PITTSBURGH, Sept. 24 Andrew Rea is not your typical6-year-old. The Armstrong County first grader is a devotee of the new foodpyramid and frequently quizzes his parents on their portions of protein,carbohydrates, fruits, and vegetables. Andrew recently took up swimming andsoccer to stay in shape while his 11-year-old sister regularly hops on thetreadmill after school.
It wasn't always this way in the Rea household. Jennifer Rea, Andrew'smother, said the family was more sedentary, watched a bit more television, andcertainly wasn't thinking about healthy portions.
"I can't say we had awful habits but we just weren't cautious abouthealth," said Rea. "Since the HEALTHY Armstrong program began, we've reallystarted to focus on getting in our five fruit and vegetable servings everyday. We've all started walking more and my husband has even lost 60 pounds.There is a new focus in our family."
The Rea family is one of the most visible success stories of the HEALTHYArmstrong program, which stands for Healthy Eating and Active Lifestyles --Together Helping Youth. The HEALTHY Armstrong program is designed to create acountywide approach to rising numbers of overweight children and their relatedhealth risks. Spearheading the effort are program partners Armstrong SchoolDistrict, ACMH Hospital (Armstrong Center for Medicine and Health), ACMHHospital Foundation, Children's Community Pediatrics-Armstrong, and UPMCHealth Plan.
The kickoff of the program will be held at 10 a.m. on Sept. 27 at WestHills Intermediate School near Kittanning. A community wellness walk will beheld at 8 a.m. on Sept. 29 on the ACMH Hospital grounds, also near Kittanning.The walking event will feature representatives from the HEALTHY Armstrongproject and America On the Move in Pittsburgh, a nonprofit initiative designedto promote active living and healthy eating across the country.
An estimated 35 percent of children in the Armstrong School District --about 2,170 students -- have a body mass index or BMI showing that they areheavier than 85 percent of children of their age and gender nationally,according to the first survey of the students conducted last year. Sinceplanning for the program began more than two years ago, the school districthas changed its menu to offer healthier foods and has eliminated soft drinksfrom vending machines in the schools. Most schools in the district now havein-school wellness programs and after-school programs in development.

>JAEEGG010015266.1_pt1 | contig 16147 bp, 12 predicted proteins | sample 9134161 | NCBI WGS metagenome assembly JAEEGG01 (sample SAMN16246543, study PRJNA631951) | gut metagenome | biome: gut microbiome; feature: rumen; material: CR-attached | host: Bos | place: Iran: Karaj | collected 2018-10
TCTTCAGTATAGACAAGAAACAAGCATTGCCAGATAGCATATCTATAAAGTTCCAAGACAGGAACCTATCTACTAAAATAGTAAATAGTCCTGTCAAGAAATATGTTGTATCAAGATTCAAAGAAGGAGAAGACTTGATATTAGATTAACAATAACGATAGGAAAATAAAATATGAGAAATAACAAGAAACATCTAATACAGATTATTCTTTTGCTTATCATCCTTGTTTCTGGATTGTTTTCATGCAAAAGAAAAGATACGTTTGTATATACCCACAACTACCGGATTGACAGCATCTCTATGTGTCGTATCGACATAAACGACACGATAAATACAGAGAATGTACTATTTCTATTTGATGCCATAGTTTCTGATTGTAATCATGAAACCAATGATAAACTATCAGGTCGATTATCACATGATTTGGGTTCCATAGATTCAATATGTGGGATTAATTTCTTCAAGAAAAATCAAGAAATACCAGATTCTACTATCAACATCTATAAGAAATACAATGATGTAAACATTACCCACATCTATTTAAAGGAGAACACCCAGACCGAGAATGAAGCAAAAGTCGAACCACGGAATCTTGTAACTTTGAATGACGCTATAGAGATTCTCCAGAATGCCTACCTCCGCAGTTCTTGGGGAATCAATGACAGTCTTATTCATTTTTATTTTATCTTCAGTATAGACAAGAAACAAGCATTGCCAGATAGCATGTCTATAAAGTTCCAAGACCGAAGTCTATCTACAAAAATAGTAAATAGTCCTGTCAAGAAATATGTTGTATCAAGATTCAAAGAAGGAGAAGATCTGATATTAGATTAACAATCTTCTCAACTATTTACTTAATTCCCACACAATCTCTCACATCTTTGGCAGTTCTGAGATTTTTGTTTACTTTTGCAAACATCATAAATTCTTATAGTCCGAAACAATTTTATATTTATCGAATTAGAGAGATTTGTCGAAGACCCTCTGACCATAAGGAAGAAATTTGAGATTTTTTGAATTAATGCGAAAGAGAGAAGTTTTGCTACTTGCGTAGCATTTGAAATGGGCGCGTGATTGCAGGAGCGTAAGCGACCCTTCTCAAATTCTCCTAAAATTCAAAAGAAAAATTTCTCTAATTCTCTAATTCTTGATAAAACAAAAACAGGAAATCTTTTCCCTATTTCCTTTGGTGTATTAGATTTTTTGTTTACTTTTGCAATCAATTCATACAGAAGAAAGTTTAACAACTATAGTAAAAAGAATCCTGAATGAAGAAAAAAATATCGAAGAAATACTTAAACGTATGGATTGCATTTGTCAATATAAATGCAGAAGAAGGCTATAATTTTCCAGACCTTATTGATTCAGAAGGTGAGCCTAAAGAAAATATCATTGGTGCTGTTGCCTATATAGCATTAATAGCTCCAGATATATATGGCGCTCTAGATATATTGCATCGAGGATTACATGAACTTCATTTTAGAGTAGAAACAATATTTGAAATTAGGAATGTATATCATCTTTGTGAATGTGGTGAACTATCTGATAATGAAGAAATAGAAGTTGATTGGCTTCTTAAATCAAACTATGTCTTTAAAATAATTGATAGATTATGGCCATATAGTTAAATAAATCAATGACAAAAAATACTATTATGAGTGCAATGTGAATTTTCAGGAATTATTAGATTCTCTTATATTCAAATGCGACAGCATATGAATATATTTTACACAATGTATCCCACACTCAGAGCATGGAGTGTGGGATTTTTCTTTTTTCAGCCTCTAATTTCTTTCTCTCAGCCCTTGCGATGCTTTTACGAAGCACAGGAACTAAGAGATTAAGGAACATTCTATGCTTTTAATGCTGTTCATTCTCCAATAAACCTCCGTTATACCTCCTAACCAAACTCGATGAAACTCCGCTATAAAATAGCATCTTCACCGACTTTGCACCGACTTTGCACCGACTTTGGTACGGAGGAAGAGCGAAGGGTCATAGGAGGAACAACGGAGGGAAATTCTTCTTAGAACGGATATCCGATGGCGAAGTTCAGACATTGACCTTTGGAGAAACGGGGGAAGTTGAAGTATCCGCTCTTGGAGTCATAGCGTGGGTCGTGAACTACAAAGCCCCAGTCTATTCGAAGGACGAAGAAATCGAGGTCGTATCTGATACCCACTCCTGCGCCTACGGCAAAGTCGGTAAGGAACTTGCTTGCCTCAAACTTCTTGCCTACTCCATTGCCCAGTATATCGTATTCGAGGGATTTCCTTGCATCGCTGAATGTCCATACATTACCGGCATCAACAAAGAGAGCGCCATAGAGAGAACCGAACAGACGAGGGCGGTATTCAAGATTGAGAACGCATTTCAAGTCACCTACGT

"The rise of childhood obesity is a significant concern for all of us whoare focused on improving the health of our community," says UPMC Health PlanPresident Diane P. Holder. "We believe Armstrong County's community-basedprogram is an innovative public health approach to not only successfullyaddress the root causes of this problem but to establish a sense of communityownership and pride in the health of its children."
UPMC Health Plan has awarded a $50,000 grant to support the program, whichincorporates the National Institutes for Health's "We Can!" program, an easy-to-use wellness program for parents and teachers. As a result, the NIH hasawarded Armstrong the nation's first designation as a "We Can County." TheAmerican Academy of Pediatrics also awarded a Community Access To Child Health(CATCH) implementation grant for a pilot of the project, which has beenunderway for two years at Elderton Elementary School. The ACMH HospitalFoundation has contributed more than $20,000, and the Armstrong CountyCommunity Foundation $2,500 toward the effort.
The program includes physical activities, snack-making advice from anutritionist, and additional teaching about wellness. The school district isserving less pizza and French fries than before, among many other dietaryimprovements; and, in the winter, many students opt to walk the hallwaysduring recess. Jennifer Rea even organized a year-end event at her